Most Assetz Exchange lenders, at least initially, learned about them because they were already lending through Assetz Capital.

As for the other side of the arrangement, the charities and housing associations that pay the rent and therefore your lending interest have been acquired entirely by Assetz Exchange's own team.

A note we have after several interviews with Assetz Exchange states: “Further discussion revealed no overlap between Assetz Exchange and Assetz Capital”. Plus, no other source of information has shown any further connection either.

Timing was unfortunate

On top of all that, with rising inflation and savings rates, many of Assetz Capital's lending products were becoming less attractive. So much so that it's currently harder to sell the historical book of loans to an institution, which would effectively buy out individual lenders through its P2P lending platform.

If Assetz Capital becomes able to do this, it would mean fewer additional fees for lenders.

If Assetz Exchange ever winds down, it certainly doesn't have to happen during similar conditions. It also has higher lending rates, which I expect it to sustain most of the time, keeping it more interesting for lenders and investors. Also, I believe it would be easier to find a buyer for Assetz Exchange's portfolio of loans, most of the time.

Summary of my view

Assetz Exchange, like all businesses in any industry, will sometimes have to make tough business decisions, and it will sometimes have to work hard to ensure its business remains successful and goes in the right direction.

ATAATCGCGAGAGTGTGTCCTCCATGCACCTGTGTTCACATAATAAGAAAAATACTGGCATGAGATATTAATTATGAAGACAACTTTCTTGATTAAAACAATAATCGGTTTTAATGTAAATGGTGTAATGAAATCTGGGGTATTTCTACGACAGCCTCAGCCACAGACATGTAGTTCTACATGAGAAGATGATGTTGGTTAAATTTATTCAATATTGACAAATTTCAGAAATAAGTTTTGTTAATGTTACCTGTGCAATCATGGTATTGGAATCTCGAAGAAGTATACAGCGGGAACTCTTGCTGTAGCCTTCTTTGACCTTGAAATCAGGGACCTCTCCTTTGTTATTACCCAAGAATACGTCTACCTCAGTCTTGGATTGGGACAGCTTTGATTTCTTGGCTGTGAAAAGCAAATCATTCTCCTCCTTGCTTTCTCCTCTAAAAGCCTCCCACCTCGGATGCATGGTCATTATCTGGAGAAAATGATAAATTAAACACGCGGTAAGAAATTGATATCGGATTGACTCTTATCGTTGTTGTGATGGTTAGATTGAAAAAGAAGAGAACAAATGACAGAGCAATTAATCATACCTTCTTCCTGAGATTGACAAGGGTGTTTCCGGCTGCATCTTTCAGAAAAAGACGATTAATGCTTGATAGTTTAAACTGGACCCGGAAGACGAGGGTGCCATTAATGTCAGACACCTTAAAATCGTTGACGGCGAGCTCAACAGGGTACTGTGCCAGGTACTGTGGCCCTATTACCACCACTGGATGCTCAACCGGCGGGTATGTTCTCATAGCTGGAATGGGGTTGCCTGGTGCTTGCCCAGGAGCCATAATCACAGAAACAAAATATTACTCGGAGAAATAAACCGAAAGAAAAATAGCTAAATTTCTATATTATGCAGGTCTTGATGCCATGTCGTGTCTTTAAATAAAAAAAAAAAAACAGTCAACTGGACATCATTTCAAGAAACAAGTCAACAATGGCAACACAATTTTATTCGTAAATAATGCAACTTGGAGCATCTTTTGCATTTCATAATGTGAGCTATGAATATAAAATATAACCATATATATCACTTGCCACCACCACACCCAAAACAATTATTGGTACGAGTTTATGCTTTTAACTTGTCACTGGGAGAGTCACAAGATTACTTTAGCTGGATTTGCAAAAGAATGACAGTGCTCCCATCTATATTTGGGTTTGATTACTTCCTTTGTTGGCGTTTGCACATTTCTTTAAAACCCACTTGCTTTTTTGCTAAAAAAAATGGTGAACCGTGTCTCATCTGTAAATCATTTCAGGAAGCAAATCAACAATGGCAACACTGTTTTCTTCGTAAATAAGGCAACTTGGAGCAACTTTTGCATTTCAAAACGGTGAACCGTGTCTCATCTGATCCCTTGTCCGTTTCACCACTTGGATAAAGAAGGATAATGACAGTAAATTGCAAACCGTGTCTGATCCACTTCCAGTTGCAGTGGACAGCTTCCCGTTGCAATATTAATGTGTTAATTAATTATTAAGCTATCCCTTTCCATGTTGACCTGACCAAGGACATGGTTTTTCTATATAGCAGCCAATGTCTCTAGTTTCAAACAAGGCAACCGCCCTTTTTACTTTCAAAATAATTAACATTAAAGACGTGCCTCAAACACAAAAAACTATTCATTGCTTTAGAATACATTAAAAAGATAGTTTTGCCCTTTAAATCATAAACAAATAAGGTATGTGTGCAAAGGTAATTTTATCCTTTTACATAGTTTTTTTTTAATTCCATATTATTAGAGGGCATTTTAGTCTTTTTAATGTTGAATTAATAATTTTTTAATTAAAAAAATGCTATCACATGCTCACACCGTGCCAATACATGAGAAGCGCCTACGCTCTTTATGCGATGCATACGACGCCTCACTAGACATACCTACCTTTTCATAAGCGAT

But, my opinion of Assetz Exchange's key people is that they wouldn't hit lenders with additional charges in a wind-down unless they had no choice whatsoever.

I believe it's a lot less likely to charge lenders extra wind-down fees if it decides to exit P2P lending merely as a change of strategy. And I also think it's less likely to have a big need to charge those additional fees.

Quite a few other P2P lending companies have changed business models (just as quite a few companies that were initially non-P2P went the other way). The majority have managed to find ways to get lenders out with a lot less bother.

Try as I might, I can't find reasons to be especially cynical about Assetz Exchange, despite its name.

Visit Assetz Exchange*. | Do check out the Assetz Exchange Review, as I am sure is going to provide fantastic returns to lenders for many years to come.